In an era where speed and performance are critical, the ability to deliver applications faster is a must for companies looking to stay ahead of the competition. To thrive in rapidly changing business conditions, meet customer expectations, and pursue new opportunities, organisations need to enable their digital transformation. And that calls for the transformation of datacentre operations.
The rise of hyperconvergence
Hyperconverged infrastructure (HCI) is a model that integrates all of a datacentre’s necessary components – including storage, networking, compute, backup and more – onto industrystandard x86 servers, controlled and managed by a central piece of software.
Hyperconvergence began as an answer to the common storage and scaling challenges, but it didn’t come to life by itself. In fact, there were a number of trends at that time that supported the emergence of HCI. Being, at its core, a storage solution, HCI’s advancement was heavily influenced by the rise of affordable flash-based storage, which opened up the way for more performance and scalability. Along with that, modernised CPUs with multiple cores and cycles to spare, begin to replace specially engineered, purpose-built hardware units. Even cloud computing has played a part in HCI’s development. Public cloud services have shifted the way we think about IT, as enterprises start to expect IT teams to deliver more agile solutions and shorter development cycles.
The benefits of building an HCI platform
Many IT teams still rely on hardware-centric infrastructure solutions, which are costly to scale, manage and maintain, and don’t provide the agility and flexibility that today’s business demands. Hyperconverged infrastructures solve these issues, and several other datacentre pain points, with a single system that combines compute, storage and network in one easy-touse solution. With HCI, IT teams can increase operational efficiency, while reducing costs and complexity, leveraging a software-defined platform to support modern business and speed up digital transformation.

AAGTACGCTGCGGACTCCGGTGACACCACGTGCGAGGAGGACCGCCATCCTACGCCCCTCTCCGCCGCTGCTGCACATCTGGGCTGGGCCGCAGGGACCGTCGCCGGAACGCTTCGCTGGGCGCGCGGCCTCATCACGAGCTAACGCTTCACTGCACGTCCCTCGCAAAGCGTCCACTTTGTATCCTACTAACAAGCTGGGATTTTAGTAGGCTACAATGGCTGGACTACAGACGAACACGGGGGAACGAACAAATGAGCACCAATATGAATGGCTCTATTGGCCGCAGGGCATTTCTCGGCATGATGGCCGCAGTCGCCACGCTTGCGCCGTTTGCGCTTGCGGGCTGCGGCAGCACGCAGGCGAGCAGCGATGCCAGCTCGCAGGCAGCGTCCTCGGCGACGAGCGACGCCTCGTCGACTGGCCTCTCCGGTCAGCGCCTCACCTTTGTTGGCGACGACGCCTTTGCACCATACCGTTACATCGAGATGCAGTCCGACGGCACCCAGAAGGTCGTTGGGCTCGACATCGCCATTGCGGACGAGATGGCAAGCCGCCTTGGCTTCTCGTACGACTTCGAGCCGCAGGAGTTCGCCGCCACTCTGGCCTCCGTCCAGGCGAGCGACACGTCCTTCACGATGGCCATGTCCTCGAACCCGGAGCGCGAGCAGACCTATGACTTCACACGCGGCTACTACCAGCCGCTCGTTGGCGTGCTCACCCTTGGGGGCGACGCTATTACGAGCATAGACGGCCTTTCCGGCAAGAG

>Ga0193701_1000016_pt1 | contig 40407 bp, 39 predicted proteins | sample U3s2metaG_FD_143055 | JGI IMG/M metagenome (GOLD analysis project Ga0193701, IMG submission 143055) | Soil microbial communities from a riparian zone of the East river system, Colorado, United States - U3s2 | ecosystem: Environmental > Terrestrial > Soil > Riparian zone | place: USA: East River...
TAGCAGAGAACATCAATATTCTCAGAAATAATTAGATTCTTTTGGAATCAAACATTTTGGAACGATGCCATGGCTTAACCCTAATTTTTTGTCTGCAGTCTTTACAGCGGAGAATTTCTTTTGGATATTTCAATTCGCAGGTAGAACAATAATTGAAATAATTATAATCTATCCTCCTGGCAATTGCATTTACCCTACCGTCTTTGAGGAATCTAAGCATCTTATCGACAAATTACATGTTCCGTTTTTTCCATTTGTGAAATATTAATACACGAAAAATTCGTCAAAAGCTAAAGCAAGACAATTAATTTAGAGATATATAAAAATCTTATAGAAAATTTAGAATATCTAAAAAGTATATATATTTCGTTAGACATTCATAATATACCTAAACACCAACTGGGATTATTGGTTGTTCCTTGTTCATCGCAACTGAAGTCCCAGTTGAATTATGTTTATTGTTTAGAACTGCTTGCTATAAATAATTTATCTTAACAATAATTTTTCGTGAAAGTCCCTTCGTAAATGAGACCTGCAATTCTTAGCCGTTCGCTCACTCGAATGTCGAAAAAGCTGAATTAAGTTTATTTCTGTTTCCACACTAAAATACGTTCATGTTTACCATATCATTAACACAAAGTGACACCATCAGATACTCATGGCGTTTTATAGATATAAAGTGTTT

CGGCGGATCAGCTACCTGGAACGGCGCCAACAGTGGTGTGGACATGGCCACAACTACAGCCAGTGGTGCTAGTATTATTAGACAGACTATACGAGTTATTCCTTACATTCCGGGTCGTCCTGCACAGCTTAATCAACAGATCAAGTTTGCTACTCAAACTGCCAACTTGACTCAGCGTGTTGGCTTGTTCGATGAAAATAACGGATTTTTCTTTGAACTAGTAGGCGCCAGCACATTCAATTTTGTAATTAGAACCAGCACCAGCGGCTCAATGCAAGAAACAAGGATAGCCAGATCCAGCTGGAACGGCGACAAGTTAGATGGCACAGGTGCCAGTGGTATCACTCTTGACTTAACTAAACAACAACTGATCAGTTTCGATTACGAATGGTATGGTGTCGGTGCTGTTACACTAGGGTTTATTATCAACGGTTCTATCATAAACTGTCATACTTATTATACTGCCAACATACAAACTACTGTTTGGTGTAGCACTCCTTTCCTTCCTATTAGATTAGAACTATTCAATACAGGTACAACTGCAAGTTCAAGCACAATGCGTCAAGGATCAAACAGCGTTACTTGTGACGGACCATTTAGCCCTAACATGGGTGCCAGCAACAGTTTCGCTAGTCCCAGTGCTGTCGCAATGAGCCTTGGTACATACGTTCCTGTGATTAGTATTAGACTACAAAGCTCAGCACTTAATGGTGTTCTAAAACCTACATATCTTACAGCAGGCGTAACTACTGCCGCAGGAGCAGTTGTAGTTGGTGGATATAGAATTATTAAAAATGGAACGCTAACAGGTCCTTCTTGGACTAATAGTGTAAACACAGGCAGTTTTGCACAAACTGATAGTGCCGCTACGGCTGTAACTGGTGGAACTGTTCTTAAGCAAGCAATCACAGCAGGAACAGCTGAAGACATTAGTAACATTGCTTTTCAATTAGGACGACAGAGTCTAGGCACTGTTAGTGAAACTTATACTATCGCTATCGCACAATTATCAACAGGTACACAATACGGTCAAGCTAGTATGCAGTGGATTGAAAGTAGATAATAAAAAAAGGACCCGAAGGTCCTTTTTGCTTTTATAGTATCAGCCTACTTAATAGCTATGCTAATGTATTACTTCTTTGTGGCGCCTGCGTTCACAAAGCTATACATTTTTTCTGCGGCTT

Let’s consider how hyperconverged infrastructures help organisations reach their business
- Modernise without investment
To keep up with the rapid pace of technology, companies need to modernise their infrastructure hardware every few years. These complex logistical projects take a lot of man-hours in terms of both the deployment and configuration of new hardware, which means major CapEx investments will be required.
- Cut down infrastructure expenses
Hyperconvergence uses an economical building-block approach that allows IT teams to expand resources on an as-needed basis. With HCI, companies scale their datacentres in small, easy-to-manage steps, using versatile bare-metal servers. They don’t need to overprovision to anticipate future growth, and can benefit from faster time-to-value for their infrastructure expenses.
- Avoid vendor lock-in
While there are plenty of ready-made hyperconverged appliances on the market, it’s good to be cautious with your choices. No technology is without flaws, and one potential drawback of hyperconvergence is the possibility of vendor lock-in. That is why many IT pros are still looking into building their own hyperconverged platforms.
- Amplify business agility
When speed matters, automation becomes a key element of any efficient infrastructure. Limiting manual configuration and deployment tasks that are prone to human error is a stepping stone towards a modern infrastructure. But for years, the complexity of legacy IT was a major blocking point for any automation initiatives.